Pelotonic

OK, before I give you the scoop on Saturday’s Tour de Cure VIP ride with Levi Leipheimer and Chris Horner, I need to take a minute to say, very sincerely, thanks. Amidst all the fun and excitement, I would be remiss if I failed to recognize that the money raised benefits a very worthwhile cause. I lost an aunt to diabetes, and both my mom and a cousin of mine battle it. So while the fight against diabetes was never something I imagined myself taking up, I’m very happy to have stumbled upon the Tour de Cure. And while I’m tremendously grateful that your financial contributions have afforded me the opportunity to be part of such a fantastically fun event, I am all the more grateful that those funds might someday make real people’s lives fundamentally better.

Now, without further ado, here we go.

I arrived at Aberdeen Bike & Outdoors, in Chelsea, just before 8a. Following registration, complimentary bagels, bananas, and coffee, I donned my sweet-looking 2011 Tour de Cure jersey with my number 847 neatly pinned to the back, and milled about with others eagerly anticipating the appearance of Levi and Chris.

We were told there’d be no opportunity for autographs, but that each person would have their photo taken with the Team RadioShack riders. Fortunately, however, one participant was bold enough to make a move following the photo-op, and Chris and Levi graciously signed a jersey he had brought with him for the occasion. I quickly stepped forward and asked each to sign my Team RadioShack cap.

As excited as I was to see these guys, I didn’t miss an opportunity to take a gander at their bikes.

The sticker on Levi’s stem, by the way, is the logo for his King Ridge GranFondo. As additional group shots were taken outside, participants strapped on their helmets and got ready to ride.

It wasn’t long before we were en route. As luck would have it, I fell in right behind Levi and Chris. I really cannot do justice to what a cool experience it was actually riding with these guys. They were so unbelievably accessible, down to earth, and cordial. There were numerous instances in which Chris, in particular, would put his hand on the back of a rider next to him to offer a push. And while plenty of the conversation centered on their lives as professional cyclists, they seemed equally happy to shoot the breeze about perfectly mundane things, just like ordinary guys. It was just like a regular Monday night club ride, albeit with two guys who just happen to spend three weeks each year riding in France in the company of Fabian Cancellara, Andy Schleck, Alberto Contador, Thor Hushovd, and so on.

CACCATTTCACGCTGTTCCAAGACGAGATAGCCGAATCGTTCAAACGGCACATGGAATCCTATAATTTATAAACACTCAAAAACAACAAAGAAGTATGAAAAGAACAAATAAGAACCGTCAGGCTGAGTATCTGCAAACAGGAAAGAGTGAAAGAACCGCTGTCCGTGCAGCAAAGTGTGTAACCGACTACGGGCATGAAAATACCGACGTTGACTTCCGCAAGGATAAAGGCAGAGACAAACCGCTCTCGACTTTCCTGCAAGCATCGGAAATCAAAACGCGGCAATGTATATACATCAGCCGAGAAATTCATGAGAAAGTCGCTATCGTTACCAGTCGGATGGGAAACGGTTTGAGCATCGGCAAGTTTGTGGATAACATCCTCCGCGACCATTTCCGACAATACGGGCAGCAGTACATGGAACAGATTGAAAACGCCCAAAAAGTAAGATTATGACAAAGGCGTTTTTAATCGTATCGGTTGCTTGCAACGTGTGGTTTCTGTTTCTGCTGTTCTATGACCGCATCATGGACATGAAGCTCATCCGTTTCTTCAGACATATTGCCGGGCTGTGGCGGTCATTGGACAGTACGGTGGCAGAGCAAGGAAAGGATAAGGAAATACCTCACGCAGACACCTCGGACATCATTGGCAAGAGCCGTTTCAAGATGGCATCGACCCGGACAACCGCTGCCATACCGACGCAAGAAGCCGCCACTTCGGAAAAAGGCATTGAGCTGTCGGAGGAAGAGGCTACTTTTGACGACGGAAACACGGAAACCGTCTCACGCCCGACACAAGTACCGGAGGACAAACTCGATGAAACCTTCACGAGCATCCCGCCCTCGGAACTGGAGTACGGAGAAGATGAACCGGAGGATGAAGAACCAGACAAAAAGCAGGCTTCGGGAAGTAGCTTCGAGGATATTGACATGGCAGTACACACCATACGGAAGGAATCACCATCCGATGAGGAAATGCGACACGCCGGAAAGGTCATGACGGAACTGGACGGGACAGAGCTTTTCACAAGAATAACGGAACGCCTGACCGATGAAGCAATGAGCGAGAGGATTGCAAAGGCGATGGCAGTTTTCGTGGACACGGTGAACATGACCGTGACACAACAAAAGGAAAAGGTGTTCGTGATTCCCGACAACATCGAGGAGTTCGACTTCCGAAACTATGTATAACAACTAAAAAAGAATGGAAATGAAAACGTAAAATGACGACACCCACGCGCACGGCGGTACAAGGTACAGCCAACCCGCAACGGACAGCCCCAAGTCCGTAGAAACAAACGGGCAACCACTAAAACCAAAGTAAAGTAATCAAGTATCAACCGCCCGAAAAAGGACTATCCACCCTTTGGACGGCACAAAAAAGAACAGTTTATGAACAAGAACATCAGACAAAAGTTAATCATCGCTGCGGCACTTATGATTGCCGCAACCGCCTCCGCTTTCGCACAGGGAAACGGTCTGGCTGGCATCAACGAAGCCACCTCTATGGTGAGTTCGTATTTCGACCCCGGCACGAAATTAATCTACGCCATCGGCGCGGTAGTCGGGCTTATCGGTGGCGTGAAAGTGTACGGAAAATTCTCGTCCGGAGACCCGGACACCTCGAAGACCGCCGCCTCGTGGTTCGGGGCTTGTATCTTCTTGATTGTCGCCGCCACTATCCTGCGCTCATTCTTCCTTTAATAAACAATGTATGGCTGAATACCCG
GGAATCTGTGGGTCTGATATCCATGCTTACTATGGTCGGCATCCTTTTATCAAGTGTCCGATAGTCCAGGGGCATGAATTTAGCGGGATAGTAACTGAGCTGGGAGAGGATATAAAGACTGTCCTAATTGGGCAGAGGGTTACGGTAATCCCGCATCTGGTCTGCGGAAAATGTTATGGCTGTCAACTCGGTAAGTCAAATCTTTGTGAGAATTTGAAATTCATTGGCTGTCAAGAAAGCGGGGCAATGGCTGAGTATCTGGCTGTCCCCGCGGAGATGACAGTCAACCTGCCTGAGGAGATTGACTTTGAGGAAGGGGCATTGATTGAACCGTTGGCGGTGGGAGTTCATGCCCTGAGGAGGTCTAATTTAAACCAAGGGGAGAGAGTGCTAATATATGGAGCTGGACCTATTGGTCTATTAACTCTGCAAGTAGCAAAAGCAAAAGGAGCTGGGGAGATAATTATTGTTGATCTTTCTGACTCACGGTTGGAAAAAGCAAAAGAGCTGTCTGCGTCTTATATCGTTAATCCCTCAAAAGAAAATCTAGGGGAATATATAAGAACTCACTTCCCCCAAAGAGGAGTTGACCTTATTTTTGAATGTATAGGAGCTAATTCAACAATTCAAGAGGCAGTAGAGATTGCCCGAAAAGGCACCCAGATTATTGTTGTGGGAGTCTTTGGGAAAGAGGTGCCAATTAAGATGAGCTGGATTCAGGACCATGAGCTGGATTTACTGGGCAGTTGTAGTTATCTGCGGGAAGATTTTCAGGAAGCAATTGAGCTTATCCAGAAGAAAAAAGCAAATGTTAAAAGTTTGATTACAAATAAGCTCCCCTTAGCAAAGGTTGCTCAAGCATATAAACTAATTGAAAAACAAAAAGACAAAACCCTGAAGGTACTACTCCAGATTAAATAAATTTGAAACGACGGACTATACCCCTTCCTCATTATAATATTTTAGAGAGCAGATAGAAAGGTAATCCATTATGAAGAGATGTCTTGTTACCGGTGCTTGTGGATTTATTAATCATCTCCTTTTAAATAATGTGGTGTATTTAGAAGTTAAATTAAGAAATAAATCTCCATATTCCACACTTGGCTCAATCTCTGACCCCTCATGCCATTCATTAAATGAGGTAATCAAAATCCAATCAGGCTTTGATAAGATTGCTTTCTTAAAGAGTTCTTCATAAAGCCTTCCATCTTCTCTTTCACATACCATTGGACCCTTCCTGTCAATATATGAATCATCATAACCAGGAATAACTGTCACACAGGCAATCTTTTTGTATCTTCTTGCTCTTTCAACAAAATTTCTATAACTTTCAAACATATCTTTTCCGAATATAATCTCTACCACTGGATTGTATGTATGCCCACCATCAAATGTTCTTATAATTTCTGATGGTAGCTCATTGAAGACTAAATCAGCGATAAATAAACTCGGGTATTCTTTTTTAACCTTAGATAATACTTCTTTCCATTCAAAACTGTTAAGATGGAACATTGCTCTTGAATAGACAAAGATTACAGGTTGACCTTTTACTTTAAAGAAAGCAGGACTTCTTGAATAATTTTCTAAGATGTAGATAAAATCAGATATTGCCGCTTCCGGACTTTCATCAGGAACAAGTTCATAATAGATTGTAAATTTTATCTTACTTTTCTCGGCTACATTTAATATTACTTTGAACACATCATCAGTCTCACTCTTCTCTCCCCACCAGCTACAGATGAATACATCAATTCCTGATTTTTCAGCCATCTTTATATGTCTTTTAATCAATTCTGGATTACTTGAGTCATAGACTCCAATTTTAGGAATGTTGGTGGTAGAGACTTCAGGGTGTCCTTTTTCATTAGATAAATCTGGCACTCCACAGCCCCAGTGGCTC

I want to take a second to mention also (again) what an amazing experience it is riding in a group. That said, riding in a group like this was something exceptional. We were a fairly large pack, in a relatively tight formation, clipping along at around 21-23 mph, give or take. It was absolutely amazing.

I hung in until around 11.5 miles, and then began to fall off the back. I would have been perfectly content to get that much, but then, by around mile 13, I found myself once again amidst the lead group. Granted, for these guys, this hardly even qualified as a Sunday afternoon spin along the bike path. But for a crusty old schmuck like myself, it was a total rush.

Then, things took a nasty turn. Around mile 21, I was trying to return my camera to my jersey pocket, and I missed. Thankfully, the camera survived the fall, though it’s a little beaten up. Turning around, I found that a guy I had met earlier had snatched it up and was already mashing the pedals to make up the lost time. He said, “Let’s catch those guys,” and told me to grab his wheel. We were cranking when he began to veer slightly left. I thought he was peeling  off to give me a turn at the front. I pushed forward on the right only to realize too late that he was actually preparing to turn right. I, unfortunately, had missed the route marking, and soon collide with him. I survived the encounter upright, but he went down … hard. He tore his shorts and his flesh in multiple locations, and his bike was scuffed up, too.

I have never, to my knowledge, caused someone else to crash. Rest assured, it is a miserable feeling.

We rode the remaining three or four miles to the rest stop together. I apologized profusely, over and over and over again, and then decided it was probably best if I just shut my mouth and kept my distance. Hence, the shot taken of my injured fellow-rider from across the picnic pavilion, followed by another photo marking an experience that I will never forget.

Two or three miles after the rest stop, the 40- and 70-mile routes split. Levi and Chris stayed with the 40, as they both had planes to catch. (Levi was flying to Switzerland for the Tour de Suisse, which begins next Saturday. Go Levi!). Only seven riders, including myself (and the guy I caused to crash), took the 70-mile option. It was a hard ride, for me at least, though I was the third to finish. I ended the day with 74.01 miles on the trip odometer, 4:05 in the saddle, and an overall average of 18 mph. And at roughly 50 miles in, something flew into my mouth and stung me twice. Needless to say, by the time I got back to the bike shop, I was cooked.

Now, as cool as all this was — and it was incredibly cool — none of it holds a candle to the wicked sweet pair of sunglasses Hannah and Lauren gave me later that evening at a graduation party. Check ’em out:

I cannot think of a more apt addition to my kit, because, you know, I’m wicked cool like that.

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